The Good, the Bad and the Ugly in Cybersecurity – Week 33

The Good

This week saw a number of security updates and fixes as part of Microsoft’s “Patch Tuesday” release on August 10th. Notable among them was the inclusion of a fix for the recently disclosed PetitPotam attack (aka CVE-2021-36942). This flaw was originally discovered by researcher Gilles Lionel (aka Topotam), and is a novel NTLM-relay attack which provides enterprising attackers a simple way to overtake exposed domain controllers. Once they have established a presence on the DCs, full environment takeover is trivial.

Essentially, “PetitPotam” provides quick access to the ‘keys to the kingdom’, or maybe a better analogy would be to the ‘battering ram to the kingdom’. According to Microsoft’s advisory, PetitPotam takes advantage of servers where Active Directory Certificate Services (AD CS) is not configured with protections for NTLM Relay Attacks. Organizations are potentially vulnerable if they use AD CS with either Certificate Authority Web Enrollment or Certificate Enrollment Web Service.

Seeing this fix included in the August patch cycle from Microsoft will be a welcome relief for many. We encourage all enterprise security teams to review the guidance from Microsoft and take appropriate action to reduce exposure and mitigate the risk of exploitation via CVE-2021-36942.

The Bad

This week saw another high-profile ransomware attack and another threatened leak of sensitive corporate data unless the victim pays a hefty sum, rumored to be around the $50 million mark. The attacker and victim in this case were criminals using LockBit ransomware and global consulting firm Accenture, respectively.

According to various news sources, Accenture was able to restore affected systems from backups by Wednesday, limiting disruption to services, but the threat to leak up to as much as 6TBs of the company’s data still stands.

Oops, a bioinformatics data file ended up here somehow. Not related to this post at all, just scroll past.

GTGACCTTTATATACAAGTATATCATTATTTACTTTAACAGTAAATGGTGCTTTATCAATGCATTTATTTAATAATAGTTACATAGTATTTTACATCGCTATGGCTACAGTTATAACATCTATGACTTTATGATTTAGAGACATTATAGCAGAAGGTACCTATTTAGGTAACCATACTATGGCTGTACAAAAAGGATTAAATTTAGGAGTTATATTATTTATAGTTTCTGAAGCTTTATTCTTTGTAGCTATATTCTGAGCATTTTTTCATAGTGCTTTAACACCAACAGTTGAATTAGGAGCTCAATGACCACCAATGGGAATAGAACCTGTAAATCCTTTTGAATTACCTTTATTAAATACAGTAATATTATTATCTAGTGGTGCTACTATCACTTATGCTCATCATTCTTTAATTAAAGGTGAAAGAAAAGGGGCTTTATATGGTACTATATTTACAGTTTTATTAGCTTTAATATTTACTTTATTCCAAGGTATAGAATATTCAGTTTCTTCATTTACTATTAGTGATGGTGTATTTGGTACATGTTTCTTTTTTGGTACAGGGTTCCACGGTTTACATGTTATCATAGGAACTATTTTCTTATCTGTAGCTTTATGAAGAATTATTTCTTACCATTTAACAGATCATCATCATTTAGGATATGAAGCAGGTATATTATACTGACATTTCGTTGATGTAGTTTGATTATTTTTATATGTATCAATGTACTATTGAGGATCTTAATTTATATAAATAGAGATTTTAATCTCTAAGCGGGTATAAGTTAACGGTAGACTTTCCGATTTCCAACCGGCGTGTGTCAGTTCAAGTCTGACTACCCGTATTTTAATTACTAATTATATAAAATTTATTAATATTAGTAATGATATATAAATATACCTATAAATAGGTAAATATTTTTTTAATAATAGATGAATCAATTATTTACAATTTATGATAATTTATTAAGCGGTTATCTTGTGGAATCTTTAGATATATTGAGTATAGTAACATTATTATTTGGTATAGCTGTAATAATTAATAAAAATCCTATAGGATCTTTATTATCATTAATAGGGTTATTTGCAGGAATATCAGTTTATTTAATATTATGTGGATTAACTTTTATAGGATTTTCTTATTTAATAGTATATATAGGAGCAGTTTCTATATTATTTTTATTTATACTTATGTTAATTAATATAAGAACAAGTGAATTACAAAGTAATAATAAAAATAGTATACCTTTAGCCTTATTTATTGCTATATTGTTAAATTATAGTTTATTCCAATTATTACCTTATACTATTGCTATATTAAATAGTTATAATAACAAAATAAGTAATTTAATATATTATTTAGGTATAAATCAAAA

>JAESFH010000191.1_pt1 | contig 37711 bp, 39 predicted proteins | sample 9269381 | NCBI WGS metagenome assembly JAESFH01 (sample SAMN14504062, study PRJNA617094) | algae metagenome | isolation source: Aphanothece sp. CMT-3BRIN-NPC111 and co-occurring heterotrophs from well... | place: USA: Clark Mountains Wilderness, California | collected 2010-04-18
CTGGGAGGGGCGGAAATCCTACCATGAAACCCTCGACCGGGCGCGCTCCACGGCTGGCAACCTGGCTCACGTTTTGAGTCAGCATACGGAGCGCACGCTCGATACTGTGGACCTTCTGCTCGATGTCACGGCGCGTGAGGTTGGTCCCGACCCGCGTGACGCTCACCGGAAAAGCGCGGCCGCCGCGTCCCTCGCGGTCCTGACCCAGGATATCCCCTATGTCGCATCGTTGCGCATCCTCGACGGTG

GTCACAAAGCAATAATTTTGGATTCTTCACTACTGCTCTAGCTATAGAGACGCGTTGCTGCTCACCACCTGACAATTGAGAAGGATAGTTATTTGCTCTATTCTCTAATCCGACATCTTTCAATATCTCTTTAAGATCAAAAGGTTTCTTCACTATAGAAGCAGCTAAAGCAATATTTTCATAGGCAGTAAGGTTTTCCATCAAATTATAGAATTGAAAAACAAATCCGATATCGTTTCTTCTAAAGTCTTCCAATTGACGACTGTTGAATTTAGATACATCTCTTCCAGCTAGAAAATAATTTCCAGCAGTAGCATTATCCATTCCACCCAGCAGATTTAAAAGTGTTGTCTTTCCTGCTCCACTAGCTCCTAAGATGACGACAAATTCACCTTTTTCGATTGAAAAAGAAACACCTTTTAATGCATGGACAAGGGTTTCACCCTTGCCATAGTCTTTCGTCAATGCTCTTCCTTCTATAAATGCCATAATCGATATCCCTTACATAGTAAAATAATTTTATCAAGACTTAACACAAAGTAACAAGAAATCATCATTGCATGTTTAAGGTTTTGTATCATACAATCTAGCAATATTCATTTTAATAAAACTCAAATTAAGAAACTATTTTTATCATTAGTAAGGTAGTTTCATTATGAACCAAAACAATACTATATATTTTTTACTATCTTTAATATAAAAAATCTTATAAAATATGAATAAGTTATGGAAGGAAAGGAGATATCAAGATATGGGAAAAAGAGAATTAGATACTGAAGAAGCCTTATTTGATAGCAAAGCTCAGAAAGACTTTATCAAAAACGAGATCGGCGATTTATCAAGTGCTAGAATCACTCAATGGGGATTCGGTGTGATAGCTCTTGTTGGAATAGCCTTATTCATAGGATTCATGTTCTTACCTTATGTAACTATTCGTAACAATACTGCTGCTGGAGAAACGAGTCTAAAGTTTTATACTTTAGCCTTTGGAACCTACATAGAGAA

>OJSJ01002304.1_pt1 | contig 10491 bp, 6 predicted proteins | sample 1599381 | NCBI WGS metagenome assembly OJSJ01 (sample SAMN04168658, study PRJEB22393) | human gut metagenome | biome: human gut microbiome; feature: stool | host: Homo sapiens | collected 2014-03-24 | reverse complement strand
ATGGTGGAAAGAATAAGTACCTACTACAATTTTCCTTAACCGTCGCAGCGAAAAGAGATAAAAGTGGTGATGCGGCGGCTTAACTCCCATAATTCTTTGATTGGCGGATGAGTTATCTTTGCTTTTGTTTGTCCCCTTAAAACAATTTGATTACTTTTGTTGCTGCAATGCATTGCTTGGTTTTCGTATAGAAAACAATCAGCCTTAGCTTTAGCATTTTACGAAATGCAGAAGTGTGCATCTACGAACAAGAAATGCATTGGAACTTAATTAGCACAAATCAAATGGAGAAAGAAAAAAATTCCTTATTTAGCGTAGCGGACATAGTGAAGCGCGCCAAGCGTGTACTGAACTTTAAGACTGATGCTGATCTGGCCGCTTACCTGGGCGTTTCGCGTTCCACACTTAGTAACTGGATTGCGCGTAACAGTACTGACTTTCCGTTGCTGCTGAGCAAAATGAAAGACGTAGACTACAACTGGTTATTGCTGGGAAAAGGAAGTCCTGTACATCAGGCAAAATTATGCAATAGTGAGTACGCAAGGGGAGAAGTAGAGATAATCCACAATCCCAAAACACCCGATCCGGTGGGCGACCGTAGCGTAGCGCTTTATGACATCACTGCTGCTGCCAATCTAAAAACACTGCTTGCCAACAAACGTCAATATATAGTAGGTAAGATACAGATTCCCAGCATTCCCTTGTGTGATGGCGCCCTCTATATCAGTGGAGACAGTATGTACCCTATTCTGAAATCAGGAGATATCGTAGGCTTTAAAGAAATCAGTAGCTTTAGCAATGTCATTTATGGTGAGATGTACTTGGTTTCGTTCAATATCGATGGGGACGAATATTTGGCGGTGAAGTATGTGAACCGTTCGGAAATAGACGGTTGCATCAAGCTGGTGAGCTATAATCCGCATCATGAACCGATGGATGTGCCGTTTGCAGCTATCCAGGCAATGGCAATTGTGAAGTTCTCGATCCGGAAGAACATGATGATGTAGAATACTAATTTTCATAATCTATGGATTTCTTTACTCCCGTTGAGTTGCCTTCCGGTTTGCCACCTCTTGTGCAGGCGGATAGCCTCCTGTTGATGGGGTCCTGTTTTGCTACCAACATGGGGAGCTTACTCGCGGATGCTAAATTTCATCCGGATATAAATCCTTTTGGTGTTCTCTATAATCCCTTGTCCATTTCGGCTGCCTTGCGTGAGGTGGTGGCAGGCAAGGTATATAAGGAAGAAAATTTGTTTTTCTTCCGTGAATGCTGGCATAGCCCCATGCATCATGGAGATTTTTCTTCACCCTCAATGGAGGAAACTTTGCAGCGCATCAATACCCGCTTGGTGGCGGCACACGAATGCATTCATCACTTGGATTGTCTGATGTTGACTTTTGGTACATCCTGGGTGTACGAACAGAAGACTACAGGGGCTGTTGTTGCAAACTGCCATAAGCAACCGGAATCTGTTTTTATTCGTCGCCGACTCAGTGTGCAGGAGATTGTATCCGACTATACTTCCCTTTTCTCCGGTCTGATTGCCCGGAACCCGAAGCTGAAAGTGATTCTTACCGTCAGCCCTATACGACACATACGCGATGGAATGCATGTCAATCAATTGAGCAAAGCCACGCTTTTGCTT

In common with other ransomware groups, the LockBit operators publish a countdown timer to pressure victims to pay up within a few hours. Notably, the LockBit timer for Accenture has reset at least once, suggesting either that the operators were experiencing some technical issues or, perhaps, that negotiations are ongoing and require more time to resolve.

Meanwhile, the leaks site added ‘Dudos every day” to the Accenture entry, which some have interpreted to mean “DDoS every day”. At present, we have not been able to confirm if indeed Accenture is also being hit with DDoS attacks, but the tactic is not uncommon among ransomware threat actors.

LockBit 2.0 has been around since early 2020, and by some estimates has hit anywhere between 10,000 and 40,000 victims in that time. In order to attract affiliates (criminals who pay the operators for use of the ransomware), the operators have made various unconfirmed claims that LockBit 2.0 can encrypt and exfiltrate data much faster than competing ransomware services. Whether these claims are true or not is less important than whether they are believed and encourage others to buy the service and use it to attack organizations. Given the number of estimated incidents, it seems likely that the operators have been reasonably successful in that regard.

The Ugly

This week’s ‘Ugly’ could be the tale of a Robin Hood, or a bad guy caught red-handed and trying to change the narrative to avoid jail time. Whichever way you look at it though, it’s less than pretty from some angle. The story begins with what has been described as one of the “biggest heists to target the cryptocurrency industry” after an estimated $600 million worth of crypto coins were stolen from tens of thousands of wallets on Tuesday.

The heist involved a hacker exploiting a vulnerability to breach decentralized finance (DeFI) platform Poly Network. However, as of Thursday, it appears that around half of the coins had been returned and the remaining assets “gradually transferred”.

An individual claiming to be responsible for the attack said they had never intended to steal the money but were merely holding on to it for “safe keeping”. Hmmm.

A competing explanation goes like this. Having read Poly Network’s later tweet stating that “Law enforcement in any country will regard this as a major economic crime and you will be pursued”, and their advice that the hacker should “return the hacked assets” and “talk to us to work out a solution”, that that is exactly what the hacker did.

Realizing that cashing out that kind of haul would have been impossible and that, indeed, the chances of getting away with such a huge crime were incredibly low, the hacker may well have decided to take up the offer and try to change the narrative of what happened.

“White hat” researcher? We don’t think so. That’s not the way good guys operate. On the other hand, despite what appears to be the safe return of the money, trust in Poly Networks could now be seriously dented. The company will have some serious PR work to do convincing current and prospective members that their digital assets are safe from now on.